China is braced for possible financial sanctions from the United States over the Hong Kong national security law, but still hopes to ease tensions with Washington, according to a source close to China’s financial authority.
“The Chinese mainland and Hong Kong financial authorities certainly have prearranged plans. We won’t allow others to threaten or make trouble freely,” the source, who declined to be identified due to the sensitivity of the topic, told the South China Morning Post.
The official did not elaborate on China’s possible responses after the controversial national security law was adopted by Hong Kong law on Tuesday evening amid international outcry.
“[Sanctions] do no good to the Chinese economy and finance, so they do no good to the global and US economies,” he added. “It will dampen the confidence of international market participants, and increase the systemic risks to the global economy, international markets, and particularly American financial markets.”
Many of the measures Washington could take would damage only Hong Kong and its own business interests, according to Louis Kuijs, the head of Asia research for Oxford Economics, but would not necessarily change the trajectory of China’s economic growth.
“It’s in neither the Chinese government’s nor US government’s interest to really rock the boat,” said Kuijs.
An editorial on Friday by the Global Times, the tabloid affiliated with the official People’s Daily, warned that China will “play to the end” regardless of any US financial sanctions.
“The US is just threatening to use sanctions that will also hurt itself,” read the editorial. “If the US abuses its hegemony to impose sanctions on a large economy like China, it will also be the death knell for its financial hegemony.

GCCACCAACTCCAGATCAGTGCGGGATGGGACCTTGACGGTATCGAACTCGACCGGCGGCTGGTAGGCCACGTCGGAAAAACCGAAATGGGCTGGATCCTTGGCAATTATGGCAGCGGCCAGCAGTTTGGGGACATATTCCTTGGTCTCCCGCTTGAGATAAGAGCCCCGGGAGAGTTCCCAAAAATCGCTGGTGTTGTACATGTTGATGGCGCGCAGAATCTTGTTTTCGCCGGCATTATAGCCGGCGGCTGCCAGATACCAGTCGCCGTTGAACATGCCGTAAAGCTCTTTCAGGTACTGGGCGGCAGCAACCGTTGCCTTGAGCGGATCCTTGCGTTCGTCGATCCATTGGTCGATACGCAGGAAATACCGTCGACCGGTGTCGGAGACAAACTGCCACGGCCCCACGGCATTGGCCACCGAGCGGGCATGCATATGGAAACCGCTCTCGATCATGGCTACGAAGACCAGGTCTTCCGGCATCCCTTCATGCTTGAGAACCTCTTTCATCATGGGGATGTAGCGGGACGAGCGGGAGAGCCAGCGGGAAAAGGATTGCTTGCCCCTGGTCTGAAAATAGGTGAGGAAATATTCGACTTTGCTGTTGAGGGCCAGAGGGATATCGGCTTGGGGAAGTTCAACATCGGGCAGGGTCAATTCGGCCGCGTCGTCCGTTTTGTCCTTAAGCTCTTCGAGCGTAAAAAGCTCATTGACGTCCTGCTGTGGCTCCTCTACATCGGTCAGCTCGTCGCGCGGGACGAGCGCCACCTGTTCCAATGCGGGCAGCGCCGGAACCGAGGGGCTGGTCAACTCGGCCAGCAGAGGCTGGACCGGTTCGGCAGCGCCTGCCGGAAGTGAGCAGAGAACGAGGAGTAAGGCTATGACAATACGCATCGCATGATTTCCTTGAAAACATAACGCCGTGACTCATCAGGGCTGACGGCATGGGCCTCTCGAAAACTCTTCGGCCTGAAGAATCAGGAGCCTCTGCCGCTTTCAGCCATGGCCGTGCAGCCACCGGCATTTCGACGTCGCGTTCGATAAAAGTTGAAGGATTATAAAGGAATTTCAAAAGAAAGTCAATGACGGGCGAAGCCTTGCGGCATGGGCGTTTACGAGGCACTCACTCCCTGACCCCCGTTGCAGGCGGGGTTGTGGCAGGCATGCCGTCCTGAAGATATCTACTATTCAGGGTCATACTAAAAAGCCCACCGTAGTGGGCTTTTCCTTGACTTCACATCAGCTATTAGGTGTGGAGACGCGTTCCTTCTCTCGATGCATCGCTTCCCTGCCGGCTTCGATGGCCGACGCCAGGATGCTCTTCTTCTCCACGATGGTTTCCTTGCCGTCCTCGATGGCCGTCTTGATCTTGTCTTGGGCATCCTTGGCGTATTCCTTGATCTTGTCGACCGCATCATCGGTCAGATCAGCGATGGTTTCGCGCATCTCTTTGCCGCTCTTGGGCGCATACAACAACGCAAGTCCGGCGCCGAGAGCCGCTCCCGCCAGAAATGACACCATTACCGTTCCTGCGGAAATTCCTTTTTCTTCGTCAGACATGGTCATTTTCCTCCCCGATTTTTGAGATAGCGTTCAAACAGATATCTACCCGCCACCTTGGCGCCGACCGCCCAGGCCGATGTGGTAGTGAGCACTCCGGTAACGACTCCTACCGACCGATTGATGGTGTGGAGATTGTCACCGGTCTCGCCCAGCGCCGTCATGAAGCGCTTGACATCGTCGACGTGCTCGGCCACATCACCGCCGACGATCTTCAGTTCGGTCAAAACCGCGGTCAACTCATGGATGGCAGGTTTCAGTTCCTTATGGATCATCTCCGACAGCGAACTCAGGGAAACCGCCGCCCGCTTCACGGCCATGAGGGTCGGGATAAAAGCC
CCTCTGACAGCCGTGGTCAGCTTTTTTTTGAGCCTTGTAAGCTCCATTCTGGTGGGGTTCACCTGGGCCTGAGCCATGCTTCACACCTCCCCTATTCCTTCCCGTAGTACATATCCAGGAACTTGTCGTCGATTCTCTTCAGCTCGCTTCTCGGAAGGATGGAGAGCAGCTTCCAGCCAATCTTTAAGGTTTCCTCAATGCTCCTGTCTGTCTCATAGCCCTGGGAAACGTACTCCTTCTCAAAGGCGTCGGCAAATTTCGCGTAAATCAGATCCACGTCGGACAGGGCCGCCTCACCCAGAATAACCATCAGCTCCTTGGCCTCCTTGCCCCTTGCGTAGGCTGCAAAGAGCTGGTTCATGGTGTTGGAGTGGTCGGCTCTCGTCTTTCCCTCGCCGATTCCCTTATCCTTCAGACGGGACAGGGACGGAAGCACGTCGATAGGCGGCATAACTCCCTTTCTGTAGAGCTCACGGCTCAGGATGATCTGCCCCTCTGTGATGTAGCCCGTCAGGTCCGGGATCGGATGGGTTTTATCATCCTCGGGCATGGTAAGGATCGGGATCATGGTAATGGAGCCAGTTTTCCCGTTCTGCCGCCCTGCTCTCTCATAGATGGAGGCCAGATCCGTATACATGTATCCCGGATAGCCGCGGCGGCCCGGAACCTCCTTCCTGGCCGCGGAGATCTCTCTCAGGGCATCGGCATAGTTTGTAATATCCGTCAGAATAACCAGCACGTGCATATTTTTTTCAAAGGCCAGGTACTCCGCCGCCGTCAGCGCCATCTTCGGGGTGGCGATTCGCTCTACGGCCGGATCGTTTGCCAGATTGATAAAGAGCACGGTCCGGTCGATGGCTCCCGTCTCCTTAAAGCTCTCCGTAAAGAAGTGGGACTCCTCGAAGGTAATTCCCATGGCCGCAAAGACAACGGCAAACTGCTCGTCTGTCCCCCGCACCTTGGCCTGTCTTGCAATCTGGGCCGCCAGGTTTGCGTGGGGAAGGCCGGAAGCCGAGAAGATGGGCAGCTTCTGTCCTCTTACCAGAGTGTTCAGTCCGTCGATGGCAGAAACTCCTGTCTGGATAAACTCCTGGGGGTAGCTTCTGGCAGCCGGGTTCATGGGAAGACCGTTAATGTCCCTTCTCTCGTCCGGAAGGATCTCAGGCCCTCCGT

“China’s economic achievements came from the hard work of Chinese people and the advantage of Hong Kong for being a window for China won’t be changed … the future of Hong Kong will ultimately be determined by China, not the United States.”
On Thursday, US lawmakers passed legislation that would require mandatory sanctions against foreign individuals and banks over the erosion of Hong Kong autonomy.
US President Donald Trump is expected to sign the Hong Kong Autonomy Act into law in coming days, and once signed, the US State and Treasury departments will determine which individuals will be targeted for sanctions.
China would be in a disadvantaged position in any financial war with the US because of its reliance on the US dollar, the global anchor currency for its international transactions.
But at the same time, China could, in theory, retaliate by selling its more than US$1 trillion of US government securities, although this is considered unlikely given the financial pain it would inflect on China itself.
China authorities are well aware of their vulnerability caused by their reliance on the US dollar, noting how the US has already used access to the international US dollar payments system to punish Russia and Iran.
“Such things have already happened to many Russian businesses and financial institutions. We have to make preparations early – real preparations, not just psychological preparations,” Fang Xinghai, a vice-chairman at the China Securities Regulatory Commission, said in a recent speech.
But even as it prepares for US financial punishment, Beijing is making efforts to maintain normal trade and economic relations with Washington.
China has said that it remains committed to the phase one trade deal signed with the US in January, under which it agreed to buy an additional US$200 billion American goods and services over two years compared to 2017 levels.
However, China’s purchases to date are well below the levels laid out by the agreement.
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